Like all other Old World monkeys, its tail is not prehensile. It uses its tail solely for balance, and it uses its arms and legs to move through the forest along established routes. When on the move, the group is led by adult males, with juvenile males bringing up the rear and the females and infants staying safe in the middle. This douc is an aerial specialist, moving high up in the canopy. It is very agile and frequently makes breath-taking leaps of up to 6 meters (20 feet), leaping with its arms outstretched over its head, pushing off with its legs and landing on two feet.

When the group is untroubled, the red-shanked douc will move noisily from branch to branch through the forest, crashing through foliage, swinging under branches and leaping with two feet together, displaying its remarkable sense of balance. But when a group is disturbed, by either a predator or other dangers, it can flee soundlessly through the trees, away from danger. If it is startled, it may give loud barks and rush around the trees slapping branches with its hands and feet. In contrast to their noisy travel, doucs spend most of their time quietly eating, digesting their bulky food, dozing and grooming each other's fur.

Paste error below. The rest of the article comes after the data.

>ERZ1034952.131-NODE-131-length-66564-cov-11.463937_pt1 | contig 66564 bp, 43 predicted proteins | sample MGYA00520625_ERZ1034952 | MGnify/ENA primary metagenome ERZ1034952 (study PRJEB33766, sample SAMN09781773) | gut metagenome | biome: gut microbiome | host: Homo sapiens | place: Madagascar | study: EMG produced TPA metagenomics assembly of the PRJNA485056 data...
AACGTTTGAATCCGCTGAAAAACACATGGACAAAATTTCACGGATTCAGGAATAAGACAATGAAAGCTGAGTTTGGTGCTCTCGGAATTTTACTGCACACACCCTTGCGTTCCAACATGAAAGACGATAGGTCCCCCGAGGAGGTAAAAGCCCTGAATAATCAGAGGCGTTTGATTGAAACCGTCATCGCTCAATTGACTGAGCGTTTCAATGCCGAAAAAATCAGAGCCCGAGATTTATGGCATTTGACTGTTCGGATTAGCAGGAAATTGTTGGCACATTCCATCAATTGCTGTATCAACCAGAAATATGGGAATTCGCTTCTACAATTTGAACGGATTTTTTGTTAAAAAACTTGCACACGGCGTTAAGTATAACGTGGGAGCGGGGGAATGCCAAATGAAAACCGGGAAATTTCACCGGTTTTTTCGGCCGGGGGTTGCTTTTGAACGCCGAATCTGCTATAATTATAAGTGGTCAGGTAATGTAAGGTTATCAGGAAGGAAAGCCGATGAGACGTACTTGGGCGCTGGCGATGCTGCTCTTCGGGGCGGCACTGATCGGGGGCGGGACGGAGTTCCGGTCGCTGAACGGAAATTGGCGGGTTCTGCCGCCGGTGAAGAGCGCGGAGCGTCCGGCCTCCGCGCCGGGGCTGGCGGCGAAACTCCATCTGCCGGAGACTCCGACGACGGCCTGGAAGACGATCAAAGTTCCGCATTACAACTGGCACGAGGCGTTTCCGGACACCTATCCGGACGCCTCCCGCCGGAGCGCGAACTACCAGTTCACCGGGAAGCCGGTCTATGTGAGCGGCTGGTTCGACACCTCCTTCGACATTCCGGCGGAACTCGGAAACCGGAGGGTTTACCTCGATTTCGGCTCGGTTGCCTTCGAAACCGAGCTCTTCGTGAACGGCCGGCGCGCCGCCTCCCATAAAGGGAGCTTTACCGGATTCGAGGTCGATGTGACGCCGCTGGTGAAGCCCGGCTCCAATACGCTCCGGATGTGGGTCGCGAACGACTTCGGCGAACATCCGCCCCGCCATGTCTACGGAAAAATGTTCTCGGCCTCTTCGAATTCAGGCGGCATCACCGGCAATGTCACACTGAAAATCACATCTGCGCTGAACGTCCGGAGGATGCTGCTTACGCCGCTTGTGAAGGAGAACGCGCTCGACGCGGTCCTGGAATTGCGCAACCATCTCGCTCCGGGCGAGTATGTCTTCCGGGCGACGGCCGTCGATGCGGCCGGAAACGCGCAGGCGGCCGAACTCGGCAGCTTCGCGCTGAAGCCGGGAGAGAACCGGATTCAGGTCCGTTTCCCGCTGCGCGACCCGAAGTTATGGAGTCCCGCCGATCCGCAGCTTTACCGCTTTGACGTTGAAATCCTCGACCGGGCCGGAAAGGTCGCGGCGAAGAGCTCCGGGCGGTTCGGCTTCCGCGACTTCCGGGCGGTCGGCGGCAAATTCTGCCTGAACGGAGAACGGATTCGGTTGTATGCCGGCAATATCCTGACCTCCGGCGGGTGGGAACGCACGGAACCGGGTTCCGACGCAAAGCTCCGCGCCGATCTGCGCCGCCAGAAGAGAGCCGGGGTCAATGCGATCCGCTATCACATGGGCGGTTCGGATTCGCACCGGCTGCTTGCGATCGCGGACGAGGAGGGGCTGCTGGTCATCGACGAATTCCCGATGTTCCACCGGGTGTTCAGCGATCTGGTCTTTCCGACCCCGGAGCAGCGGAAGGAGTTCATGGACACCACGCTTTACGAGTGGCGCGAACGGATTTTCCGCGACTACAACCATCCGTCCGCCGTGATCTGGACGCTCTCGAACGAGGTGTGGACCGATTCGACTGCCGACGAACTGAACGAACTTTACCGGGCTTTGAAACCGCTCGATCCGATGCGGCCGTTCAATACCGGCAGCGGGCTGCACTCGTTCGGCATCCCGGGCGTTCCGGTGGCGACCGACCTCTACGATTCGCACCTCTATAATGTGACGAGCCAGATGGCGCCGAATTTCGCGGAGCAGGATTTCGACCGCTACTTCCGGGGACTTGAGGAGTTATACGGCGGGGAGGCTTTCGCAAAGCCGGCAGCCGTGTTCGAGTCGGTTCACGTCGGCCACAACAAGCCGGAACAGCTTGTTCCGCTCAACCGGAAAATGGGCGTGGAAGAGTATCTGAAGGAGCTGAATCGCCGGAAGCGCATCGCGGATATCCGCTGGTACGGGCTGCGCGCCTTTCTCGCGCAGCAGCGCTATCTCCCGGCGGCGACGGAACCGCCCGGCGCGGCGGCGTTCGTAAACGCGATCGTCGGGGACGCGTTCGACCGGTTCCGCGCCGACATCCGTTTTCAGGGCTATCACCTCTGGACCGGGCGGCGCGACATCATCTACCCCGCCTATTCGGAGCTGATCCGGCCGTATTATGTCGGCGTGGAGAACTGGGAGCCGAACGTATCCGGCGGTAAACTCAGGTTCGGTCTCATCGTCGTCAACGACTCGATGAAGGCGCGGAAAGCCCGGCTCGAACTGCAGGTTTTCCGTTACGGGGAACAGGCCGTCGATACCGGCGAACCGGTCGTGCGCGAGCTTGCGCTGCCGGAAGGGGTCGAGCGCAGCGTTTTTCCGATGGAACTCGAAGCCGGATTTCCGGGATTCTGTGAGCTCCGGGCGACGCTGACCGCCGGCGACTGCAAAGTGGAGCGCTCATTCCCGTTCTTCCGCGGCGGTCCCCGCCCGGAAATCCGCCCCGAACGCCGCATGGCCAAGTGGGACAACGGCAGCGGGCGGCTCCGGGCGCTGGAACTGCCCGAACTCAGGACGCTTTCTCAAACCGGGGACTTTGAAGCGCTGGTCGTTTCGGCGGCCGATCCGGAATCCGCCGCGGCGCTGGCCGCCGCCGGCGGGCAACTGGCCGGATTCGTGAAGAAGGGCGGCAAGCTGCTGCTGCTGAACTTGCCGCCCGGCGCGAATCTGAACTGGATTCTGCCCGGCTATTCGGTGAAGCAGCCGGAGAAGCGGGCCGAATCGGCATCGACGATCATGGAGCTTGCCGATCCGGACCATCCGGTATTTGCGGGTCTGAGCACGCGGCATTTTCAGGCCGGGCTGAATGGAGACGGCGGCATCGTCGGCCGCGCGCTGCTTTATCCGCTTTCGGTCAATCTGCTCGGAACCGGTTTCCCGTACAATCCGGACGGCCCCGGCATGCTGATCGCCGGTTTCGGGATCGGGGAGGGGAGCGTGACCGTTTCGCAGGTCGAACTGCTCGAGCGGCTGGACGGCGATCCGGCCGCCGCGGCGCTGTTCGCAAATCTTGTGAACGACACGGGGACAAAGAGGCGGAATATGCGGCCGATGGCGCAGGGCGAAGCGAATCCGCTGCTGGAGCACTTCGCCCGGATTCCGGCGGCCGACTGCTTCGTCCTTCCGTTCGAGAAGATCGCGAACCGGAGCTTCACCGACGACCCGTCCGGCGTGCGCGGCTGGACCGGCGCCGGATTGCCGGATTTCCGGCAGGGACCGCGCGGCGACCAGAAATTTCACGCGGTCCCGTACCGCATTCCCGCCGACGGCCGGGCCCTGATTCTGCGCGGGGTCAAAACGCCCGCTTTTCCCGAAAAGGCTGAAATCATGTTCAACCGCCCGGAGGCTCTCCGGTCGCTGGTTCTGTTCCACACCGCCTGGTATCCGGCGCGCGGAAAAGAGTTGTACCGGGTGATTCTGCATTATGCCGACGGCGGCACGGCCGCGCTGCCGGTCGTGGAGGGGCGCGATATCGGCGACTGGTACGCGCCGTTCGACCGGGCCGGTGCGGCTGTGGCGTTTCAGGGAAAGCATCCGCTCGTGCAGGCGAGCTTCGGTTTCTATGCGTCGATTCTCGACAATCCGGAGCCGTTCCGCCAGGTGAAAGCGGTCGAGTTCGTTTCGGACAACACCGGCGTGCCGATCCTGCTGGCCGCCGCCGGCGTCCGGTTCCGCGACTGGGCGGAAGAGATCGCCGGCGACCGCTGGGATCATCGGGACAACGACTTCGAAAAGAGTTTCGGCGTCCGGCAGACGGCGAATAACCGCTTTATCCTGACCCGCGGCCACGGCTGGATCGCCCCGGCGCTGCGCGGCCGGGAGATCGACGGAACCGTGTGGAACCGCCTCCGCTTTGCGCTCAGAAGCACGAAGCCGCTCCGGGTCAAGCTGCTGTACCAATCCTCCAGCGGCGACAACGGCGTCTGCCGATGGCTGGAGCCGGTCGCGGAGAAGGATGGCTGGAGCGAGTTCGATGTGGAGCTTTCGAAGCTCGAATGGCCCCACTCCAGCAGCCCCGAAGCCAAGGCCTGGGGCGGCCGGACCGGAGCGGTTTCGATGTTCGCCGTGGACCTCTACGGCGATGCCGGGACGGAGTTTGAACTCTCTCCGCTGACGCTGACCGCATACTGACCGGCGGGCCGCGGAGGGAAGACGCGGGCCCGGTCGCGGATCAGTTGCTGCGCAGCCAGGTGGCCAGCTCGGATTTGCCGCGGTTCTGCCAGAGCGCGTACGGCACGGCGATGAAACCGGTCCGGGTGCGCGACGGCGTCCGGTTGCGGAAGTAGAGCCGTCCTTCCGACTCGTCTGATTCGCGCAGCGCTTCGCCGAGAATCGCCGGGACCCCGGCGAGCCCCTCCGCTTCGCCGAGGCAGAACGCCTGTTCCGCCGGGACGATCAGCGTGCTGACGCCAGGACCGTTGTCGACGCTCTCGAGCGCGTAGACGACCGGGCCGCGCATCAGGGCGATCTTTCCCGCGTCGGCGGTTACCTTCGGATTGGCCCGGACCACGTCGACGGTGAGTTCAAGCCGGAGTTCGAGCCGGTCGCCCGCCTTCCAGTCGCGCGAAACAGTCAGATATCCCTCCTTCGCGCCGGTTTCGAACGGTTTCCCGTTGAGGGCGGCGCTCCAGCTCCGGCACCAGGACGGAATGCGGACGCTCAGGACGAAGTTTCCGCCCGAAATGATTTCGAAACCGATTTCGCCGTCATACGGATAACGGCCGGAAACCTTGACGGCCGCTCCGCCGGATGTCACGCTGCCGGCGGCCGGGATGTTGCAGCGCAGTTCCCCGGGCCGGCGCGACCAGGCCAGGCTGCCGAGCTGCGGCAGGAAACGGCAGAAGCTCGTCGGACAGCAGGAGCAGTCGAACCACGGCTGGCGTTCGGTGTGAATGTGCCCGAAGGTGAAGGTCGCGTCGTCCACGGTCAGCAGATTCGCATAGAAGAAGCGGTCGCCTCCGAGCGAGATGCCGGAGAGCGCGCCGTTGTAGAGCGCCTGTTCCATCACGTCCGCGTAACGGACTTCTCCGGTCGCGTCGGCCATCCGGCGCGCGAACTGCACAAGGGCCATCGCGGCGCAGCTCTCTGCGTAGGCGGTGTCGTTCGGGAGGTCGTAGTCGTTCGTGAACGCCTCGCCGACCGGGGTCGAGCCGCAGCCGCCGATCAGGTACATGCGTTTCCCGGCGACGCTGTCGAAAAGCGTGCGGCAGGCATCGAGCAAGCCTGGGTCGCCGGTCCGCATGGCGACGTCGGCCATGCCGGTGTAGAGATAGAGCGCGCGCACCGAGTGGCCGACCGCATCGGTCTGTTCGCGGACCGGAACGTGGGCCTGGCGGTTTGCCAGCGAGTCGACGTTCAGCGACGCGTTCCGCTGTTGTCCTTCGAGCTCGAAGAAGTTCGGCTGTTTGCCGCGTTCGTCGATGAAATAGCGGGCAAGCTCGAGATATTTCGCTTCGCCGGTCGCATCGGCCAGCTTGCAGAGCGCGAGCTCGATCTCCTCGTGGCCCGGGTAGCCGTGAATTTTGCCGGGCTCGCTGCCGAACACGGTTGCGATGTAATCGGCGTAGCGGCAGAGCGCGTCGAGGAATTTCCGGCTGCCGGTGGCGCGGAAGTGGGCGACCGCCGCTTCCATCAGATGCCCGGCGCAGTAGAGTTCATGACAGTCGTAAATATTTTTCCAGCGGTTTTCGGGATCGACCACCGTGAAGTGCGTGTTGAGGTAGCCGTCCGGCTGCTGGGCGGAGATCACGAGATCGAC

This monkey communicates using facial expressions. It has a specific play face with the mouth open, teeth partially bared and chin thrust forward. Sometimes, it closes its eyes and paws blindly towards another douc with remarkable disregard for the hazards of doing this when up a tree. A fixed stare is a threat display. A grimace with the mouth open and the teeth exposed is a submissive gesture given in response to a stare. It is also used to initiate grooming or play. The red-shanked douc has a low-pitched growl that is given as a threat, and a short, harsh distress squeal.